Y2K: Not Much Ado About Nothing

By Yi-Hsin Chang (TMF Puck)

(Dec. 20, 1999) --One of the best things about writing for the Fool is that we writers pretty much have free rein -- we can write about whatever companies and investment issues that interest us. That's why I must admit that this is one article I'm not psyched to write because as far as I'm concerned, Y2K is a non-issue.

The year 2000 could be a problem for older computers and software because many use two-digit date codes and can't distinguish between 2000 and 1900. This could potentially lead to computer failures. For more information on the problem, check out my five-part series on the topic written a year and three months ago. I was convinced then, and am even more so now, that Y2K will be at worst a bump in the road, not some major catastrophe.

We have only a few weeks until January 1, 2000, and I'm delighted to say that there's no widespread panic or hysteria, no mass hoarding of cash or food, and no ominous reports on TV of impending doom. U.S. markets have soared, contrary to earlier forecasts that investors would cash out in late 1999 for fear that all would be lost come the New Year. You know Y2K is no big deal when the made-for-TV movie bombs.

In other words, sanity and rational thinking have prevailed, and life is continuing pretty much as normal. The biggest question is not, "What are you doing to prepare for Y2K?" but "What are you doing for New Year's?"

Even the Fool's Year 2000 Problem message board, which was once abuzz with activity, has only a dozen or so messages so far this month and about 30 for all of November. That compares with roughly 320 message board posts in September 1998. I read the lack of interest not as apathy or ignorance, but as yet another sign that the Y2K problem was overplayed.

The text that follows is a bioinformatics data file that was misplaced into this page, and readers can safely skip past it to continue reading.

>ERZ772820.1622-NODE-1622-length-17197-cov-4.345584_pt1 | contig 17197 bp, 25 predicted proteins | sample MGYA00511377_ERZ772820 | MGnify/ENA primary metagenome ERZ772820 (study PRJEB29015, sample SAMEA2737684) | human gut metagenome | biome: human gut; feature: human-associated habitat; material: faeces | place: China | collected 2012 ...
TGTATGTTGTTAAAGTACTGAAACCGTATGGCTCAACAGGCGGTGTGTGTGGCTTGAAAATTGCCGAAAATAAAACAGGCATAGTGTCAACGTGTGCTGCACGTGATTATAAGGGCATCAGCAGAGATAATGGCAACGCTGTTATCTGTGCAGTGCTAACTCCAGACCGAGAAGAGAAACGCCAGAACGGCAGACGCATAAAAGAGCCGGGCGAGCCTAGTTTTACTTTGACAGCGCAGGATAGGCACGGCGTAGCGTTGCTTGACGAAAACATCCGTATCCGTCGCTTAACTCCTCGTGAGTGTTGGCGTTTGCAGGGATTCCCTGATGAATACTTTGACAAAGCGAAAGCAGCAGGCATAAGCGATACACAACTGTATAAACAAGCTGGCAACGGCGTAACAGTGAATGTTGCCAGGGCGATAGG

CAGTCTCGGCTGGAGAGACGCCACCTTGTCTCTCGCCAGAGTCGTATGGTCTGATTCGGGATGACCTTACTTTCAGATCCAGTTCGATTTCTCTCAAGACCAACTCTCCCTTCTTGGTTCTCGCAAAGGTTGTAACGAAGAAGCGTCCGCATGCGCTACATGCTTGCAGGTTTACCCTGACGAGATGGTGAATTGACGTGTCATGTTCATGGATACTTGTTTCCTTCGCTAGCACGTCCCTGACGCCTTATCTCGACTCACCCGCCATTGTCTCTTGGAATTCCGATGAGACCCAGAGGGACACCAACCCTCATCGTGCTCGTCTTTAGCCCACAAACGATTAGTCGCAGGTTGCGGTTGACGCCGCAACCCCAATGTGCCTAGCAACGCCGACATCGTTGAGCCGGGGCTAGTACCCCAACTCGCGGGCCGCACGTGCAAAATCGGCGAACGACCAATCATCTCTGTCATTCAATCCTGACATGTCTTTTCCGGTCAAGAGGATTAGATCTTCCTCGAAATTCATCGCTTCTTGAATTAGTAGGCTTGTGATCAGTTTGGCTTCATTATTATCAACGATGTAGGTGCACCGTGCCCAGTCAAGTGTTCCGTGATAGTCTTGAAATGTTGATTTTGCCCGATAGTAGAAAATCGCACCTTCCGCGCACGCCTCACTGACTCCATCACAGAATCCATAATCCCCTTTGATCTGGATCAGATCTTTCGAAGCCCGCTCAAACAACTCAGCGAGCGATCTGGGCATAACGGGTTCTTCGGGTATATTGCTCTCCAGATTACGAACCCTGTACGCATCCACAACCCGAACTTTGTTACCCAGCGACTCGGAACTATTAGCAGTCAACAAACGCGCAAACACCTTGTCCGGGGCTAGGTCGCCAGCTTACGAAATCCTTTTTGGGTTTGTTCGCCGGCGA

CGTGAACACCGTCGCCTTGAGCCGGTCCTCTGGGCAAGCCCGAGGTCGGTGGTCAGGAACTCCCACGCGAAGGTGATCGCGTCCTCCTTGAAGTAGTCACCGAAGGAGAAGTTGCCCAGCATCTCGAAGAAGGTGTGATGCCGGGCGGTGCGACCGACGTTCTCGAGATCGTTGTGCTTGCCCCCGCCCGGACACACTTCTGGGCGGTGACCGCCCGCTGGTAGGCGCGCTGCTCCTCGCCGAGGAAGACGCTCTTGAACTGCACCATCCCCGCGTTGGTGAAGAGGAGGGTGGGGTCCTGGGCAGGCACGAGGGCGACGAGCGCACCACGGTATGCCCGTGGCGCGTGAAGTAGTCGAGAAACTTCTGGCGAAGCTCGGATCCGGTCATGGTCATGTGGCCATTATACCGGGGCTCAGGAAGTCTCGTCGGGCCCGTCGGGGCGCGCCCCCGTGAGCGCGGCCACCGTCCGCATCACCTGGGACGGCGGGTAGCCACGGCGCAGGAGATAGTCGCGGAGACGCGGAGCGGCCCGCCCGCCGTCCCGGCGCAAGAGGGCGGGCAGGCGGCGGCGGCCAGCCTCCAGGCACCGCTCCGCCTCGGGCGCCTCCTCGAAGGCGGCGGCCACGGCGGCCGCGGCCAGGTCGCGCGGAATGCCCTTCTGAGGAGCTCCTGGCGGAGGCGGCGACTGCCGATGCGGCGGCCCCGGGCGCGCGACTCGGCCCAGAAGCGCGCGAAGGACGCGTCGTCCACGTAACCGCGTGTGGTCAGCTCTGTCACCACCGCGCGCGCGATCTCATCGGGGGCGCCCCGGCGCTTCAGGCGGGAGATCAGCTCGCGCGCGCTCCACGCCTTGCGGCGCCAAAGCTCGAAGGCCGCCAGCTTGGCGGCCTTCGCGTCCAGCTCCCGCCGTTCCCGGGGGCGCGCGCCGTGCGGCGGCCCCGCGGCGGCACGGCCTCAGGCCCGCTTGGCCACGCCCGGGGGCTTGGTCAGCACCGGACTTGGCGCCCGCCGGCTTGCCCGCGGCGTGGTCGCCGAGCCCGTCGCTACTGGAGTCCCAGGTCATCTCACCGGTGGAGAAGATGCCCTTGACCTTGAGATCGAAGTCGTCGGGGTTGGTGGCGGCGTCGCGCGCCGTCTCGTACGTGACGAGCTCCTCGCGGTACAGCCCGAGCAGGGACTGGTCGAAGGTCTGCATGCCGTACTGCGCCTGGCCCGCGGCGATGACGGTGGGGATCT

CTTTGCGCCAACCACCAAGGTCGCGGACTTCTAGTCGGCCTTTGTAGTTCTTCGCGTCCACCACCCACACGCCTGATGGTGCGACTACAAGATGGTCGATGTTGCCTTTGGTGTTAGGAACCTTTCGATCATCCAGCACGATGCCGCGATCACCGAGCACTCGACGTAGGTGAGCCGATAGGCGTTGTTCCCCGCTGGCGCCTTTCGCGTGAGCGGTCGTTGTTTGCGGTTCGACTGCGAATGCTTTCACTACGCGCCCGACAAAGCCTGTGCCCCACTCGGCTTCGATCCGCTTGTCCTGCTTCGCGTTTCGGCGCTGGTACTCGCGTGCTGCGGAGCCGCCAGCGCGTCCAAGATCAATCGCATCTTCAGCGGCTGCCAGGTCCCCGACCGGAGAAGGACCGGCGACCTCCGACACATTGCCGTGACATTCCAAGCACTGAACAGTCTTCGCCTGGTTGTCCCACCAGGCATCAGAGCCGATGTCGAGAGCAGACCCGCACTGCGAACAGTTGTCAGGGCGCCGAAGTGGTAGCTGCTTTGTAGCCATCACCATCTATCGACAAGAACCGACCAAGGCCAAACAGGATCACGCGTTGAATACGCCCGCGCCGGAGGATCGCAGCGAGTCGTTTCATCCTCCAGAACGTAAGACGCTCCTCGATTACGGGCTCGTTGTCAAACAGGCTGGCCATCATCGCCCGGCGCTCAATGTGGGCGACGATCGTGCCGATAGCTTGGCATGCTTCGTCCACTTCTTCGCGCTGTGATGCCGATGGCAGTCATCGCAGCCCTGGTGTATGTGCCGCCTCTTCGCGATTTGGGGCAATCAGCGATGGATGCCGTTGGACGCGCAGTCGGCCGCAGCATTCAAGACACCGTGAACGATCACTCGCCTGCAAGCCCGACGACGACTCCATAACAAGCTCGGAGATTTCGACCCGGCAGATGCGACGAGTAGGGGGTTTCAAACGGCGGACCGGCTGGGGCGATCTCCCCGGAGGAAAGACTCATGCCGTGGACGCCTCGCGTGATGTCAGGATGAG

People are not panicking because companies have made many reassurances regarding Y2K and have committed a lot of time and resources to prepare for the problem. Take Citibank's Y2K Web page. As I've said before, it's not as if technology officers and company executives weren't aware of the problem. Au contraire. There are companies that have been working on Y2K since 1997 or earlier.

As Citibank tells us: "We are creating Y2K Command Centers to manage the transition period when 1999 turns into 2000. Our businesses from New York to Singapore, Brazil to Brussels, Paris to Sydney have developed Y2K related business plans to manage this time period. We also are working closely with many external organizations including third party service providers, industry associations such as the Global 2000 Coordinating Group and regulatory bodies. In fact, we already have participated in many successful coordinated industry-wide tests with other financial entities as part of our ongoing preparations for Y2K."

Rest assured that as far as money is concerned, we're covered. Your 401(k) isn't about to implode or explode come January 1. You'll be able to withdraw cash from ATM machines. The stock markets will open as usual on January 3, the first Monday of 2000. If you're like me, your bank and credit card statements have all declared the financial institutions ready for Y2K.

According to the latest bulletin from the President's Council on Year 2000 Conversion, as of December 1, all systems were ready at the Federal Aviation Administration (they had been since June 30). Similarly, according to the North American Electric Reliability Council (NERC), nearly all large electric companies are Y2K ready, though the power industry has prepared contingency plans just in case.

Ironically, our biggest headache may be computer viruses designed to wreak havoc on January 1. One virus Symantec calls "W32.Mypics.Worm" has a "destructive payload that triggers in the year 2000." In fact, it's designed to mimic the Y2K problem and will display the message "CMOS Checksum Invalid" and prevent the computer from booting when the system clock changes over to 2000. According to Symantec, "This can easily be corrected by going into the BIOS setup." (Don't ask me what that means, but it shouldn't be too hard, right?)

I for one plan to welcome in the New Year no holds barred.

By the way, for those of you with ancient VCRs that don't have dates beyond 1999, I've got a tip for you. My husband thought of a way to circumvent this mini-Y2K problem without having to buy a new VCR. Set the year on your VCR clock back to 1972. The dates and days of the week match those of the Year 2000 to a tee.

Happy New Year, everyone! Party like it's 1999.

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